It didn’t take long for three aspects of the Omega/Alexia partnership to impress me: extraordinary stability of pitch, wide dynamic window, and excellent tracking of inner grooves. As these relate directly to aspects of the design—i.e., the optical encoder, the isolation owing to the tuned suspension, and the unique geometry of the arm as it traverses the LP—I should point out that I conducted several listening sessions before I read any of the promotional literature or Owen’s technical explanations, so I doubt I was influenced by power of suggestion. To take these in order, I should state right off that much as I enjoy vinyl, it’s gotten to the point that I seldom listen to solo piano on LP as I can’t stand the wow owing to off-center records and other aspects of analog that affect speed (tape, for example), not to mention the havoc it can wreak upon the use of the pedal. It’s surprising how little off-center a pressing needs to be before it’s audible (see sidebar). The Alexia can’t do anything about that, but it certainly replayed vinyl with an impression of rare constancy of speed. I’m not suggesting it’s better than other fine turntables that address speed constancy and accuracy with conventional means, only that to my ears it belongs in the small minority of designs that do this exceptionally well. Robert Silverman’s Chopin’s Last Waltz (isoMike), a really beautiful recording of a piano, does not suffer terribly from off-centeredness (but, again, see sidebar), so with the volume set at a healthy level, it was easy to close my eyes and imagine the piano in the room, notably for the really powerful left-hand work, the dimensionality of the presentation, and the perspective that allows for just enough atmosphere without blurring focus.
It’s not just piano, however—any and all instruments playing sustained lines and long-held notes were handled with great competence by this combination. For example, M&K Realtime’s direct-to-disc recording of Lloyd Holzgraf on the organ of the First Congregation Church here in Los Angeles—which I’ve heard in situ many times, as it’s only a fifteen-minute drive from my home—was quite spectacular in the stability of the presentation: depth, clarity of line, registration of textures, and dynamic range, M&K’s title The Power and the Glory no mere wishful puffery. The deep extension of the bass frequencies I could feel in my stomach, while the reproduction remained so clean I turned up the volume much higher than I usually do just to wallow in all those majestic sonorities. I hope it isn’t necessary for me to add that this recording alone more than vindicates Owen’s claims about the isolation afforded by the suspension, though that hardly came as a surprise since in my experience well designed and tuned suspensions are consistently superior in these respects to most non-suspended turntables.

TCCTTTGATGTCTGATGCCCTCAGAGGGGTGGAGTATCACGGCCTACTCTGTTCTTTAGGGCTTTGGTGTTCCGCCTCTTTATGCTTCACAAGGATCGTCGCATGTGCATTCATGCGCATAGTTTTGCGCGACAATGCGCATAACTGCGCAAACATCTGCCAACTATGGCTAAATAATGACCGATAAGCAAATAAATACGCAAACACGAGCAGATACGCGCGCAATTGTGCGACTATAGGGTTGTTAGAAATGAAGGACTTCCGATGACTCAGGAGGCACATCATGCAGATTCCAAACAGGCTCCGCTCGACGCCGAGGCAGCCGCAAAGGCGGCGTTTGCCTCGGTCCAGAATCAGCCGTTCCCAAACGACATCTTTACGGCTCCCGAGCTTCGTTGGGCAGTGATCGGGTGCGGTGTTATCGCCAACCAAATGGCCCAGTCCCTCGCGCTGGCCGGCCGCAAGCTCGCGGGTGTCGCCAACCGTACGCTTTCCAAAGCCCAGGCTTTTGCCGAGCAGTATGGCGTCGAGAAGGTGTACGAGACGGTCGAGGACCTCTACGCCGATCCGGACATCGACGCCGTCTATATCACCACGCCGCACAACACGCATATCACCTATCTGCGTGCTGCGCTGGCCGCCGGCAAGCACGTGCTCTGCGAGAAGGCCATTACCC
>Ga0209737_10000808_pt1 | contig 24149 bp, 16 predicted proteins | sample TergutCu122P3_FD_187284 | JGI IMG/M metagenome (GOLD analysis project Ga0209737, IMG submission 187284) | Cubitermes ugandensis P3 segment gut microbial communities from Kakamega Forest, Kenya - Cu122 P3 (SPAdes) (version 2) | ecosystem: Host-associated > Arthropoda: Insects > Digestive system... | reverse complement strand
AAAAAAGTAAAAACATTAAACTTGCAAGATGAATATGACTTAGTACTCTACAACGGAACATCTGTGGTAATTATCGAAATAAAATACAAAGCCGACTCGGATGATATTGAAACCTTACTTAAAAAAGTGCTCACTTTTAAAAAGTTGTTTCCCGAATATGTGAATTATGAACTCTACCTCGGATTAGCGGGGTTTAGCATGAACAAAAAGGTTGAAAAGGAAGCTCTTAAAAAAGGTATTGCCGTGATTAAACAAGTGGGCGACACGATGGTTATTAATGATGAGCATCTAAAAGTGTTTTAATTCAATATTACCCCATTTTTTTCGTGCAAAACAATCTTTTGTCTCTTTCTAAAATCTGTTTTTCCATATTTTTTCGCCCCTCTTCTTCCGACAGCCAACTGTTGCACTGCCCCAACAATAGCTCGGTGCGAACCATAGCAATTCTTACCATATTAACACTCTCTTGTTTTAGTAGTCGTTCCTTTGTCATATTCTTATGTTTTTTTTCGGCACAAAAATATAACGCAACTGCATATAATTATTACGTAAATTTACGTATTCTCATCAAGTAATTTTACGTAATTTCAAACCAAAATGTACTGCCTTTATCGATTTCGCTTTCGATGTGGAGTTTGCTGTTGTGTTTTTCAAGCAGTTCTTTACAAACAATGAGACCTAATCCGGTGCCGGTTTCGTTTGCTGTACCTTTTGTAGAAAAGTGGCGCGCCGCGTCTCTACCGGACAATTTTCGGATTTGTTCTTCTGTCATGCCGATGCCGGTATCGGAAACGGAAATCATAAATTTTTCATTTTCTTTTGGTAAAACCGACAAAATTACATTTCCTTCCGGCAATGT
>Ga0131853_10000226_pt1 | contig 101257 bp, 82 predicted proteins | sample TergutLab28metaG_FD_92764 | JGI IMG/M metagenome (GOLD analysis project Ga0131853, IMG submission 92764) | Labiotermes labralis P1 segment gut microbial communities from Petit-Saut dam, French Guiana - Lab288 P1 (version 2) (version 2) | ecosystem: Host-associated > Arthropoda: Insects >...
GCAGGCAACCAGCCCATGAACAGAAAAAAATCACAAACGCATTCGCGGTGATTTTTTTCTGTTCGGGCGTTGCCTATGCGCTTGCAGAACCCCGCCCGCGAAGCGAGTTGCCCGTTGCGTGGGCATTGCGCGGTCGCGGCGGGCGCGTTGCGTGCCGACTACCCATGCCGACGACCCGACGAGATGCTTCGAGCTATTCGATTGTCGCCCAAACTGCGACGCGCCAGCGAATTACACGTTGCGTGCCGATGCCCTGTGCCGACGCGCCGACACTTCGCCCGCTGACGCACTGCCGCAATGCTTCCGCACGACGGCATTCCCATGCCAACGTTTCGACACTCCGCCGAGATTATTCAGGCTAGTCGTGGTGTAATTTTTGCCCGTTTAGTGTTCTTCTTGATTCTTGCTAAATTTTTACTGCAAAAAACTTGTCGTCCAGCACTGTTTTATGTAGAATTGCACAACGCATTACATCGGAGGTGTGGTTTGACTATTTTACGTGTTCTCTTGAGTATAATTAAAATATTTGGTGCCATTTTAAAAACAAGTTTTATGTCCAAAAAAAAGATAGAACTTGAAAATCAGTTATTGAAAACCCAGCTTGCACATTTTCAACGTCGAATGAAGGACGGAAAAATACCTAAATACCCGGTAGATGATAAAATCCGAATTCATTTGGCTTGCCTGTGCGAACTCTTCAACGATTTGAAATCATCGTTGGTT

In addition to pitch there’s that difficult-to-define matter of timing, the impression that when the music needs to be together, it is together or, just as important, when for effect it’s supposed to be fractionally apart it really is fractionally apart. Some examples: das Schleppen in Viennese waltzes, where the second beat arrives a bit early or the third a bit late (depending on how it’s implemented); any sort of subtly applied rubato; marked slurs in the classical masters, which Charles Rosen points out indicate subtle variations in phrasing and rhythm; differences between accenting a note and detaching it. These sorts of things or their equivalents also occur in chamber and orchestral music. When Stravinsky conducted his own scores, he often liked to have the big tutti chords dampened by not allowing them to resonate too much after they’re sounded (you can observe tympanists doing this in concert when they strike the kettledrum, then immediately place their hands on the skin to stop the ringing, or when a cymbal is struck and they immediately grab the edge between thumb and forefinger). Stravinsky’s last (stereo) recordings of the three great early ballets Firebird, Petrushka, and The Rite of Spring all feature these effects. On the Bernstein recording of Carmen, the attacks from percussion are fantastic in their impression of hair-trigger alignment or take how the “Gypsy Song” is teased out with positively carnal phrasing and rhythmic point.
One morning I began my listening with the Acoustic Sounds reissue of Brubeck’s classic Time Out, which opens with the uptempo “Blue Rondo a la Turk.” You wouldn’t think that four players could generate a force and sheer power nearly to slam me against the back of the sofa, but they did, so much so I again raised the volume and the sound got only clearer and more forcible, articulation of rhythm scintillating, togetherness unmistakable. From there I went to M&K’s direct-to-disc Hot Stix, as hair-raisingly spectacular a recording of a drum set as I can imagine. Dynamic range here is simply amazing, precision of timing and rhythm spot on.
Back to the Bernstein Carmen: DG was on its best behaviour when they pressed the originals of this set back in the early Seventies. Each time I play these records on a really good setup I am astonished by how wide the dynamic range of vinyl can really be when everything falls into place. The climaxes quite literally leap out at you, while the soft passages are really soft, but thanks to the mercifully quiet pressings (better than many a fancy “audiophile” label’s) they don’t disappear under a lot of surface noise and other detritus. The Omega/Alexia combination was fully up to whatever demands this very demanding recording placed upon it. And as with most classical recordings, a lot of the climaxes arrive with the inner grooves, where distortion is typically very high. Whether owing to the arm geometry Owen designed after his own measurements or not, the way the Omega and Cadenza bronze negotiated the inner grooves was exemplary in its clarity and lack of perceived distortion. Of course, as I noted earlier, much if not most of this must be attributed to the Ortofon, but I’ve used this pickup in setups costing tens of thousands more and I can’t recall they were even marginally superior as regards tracking.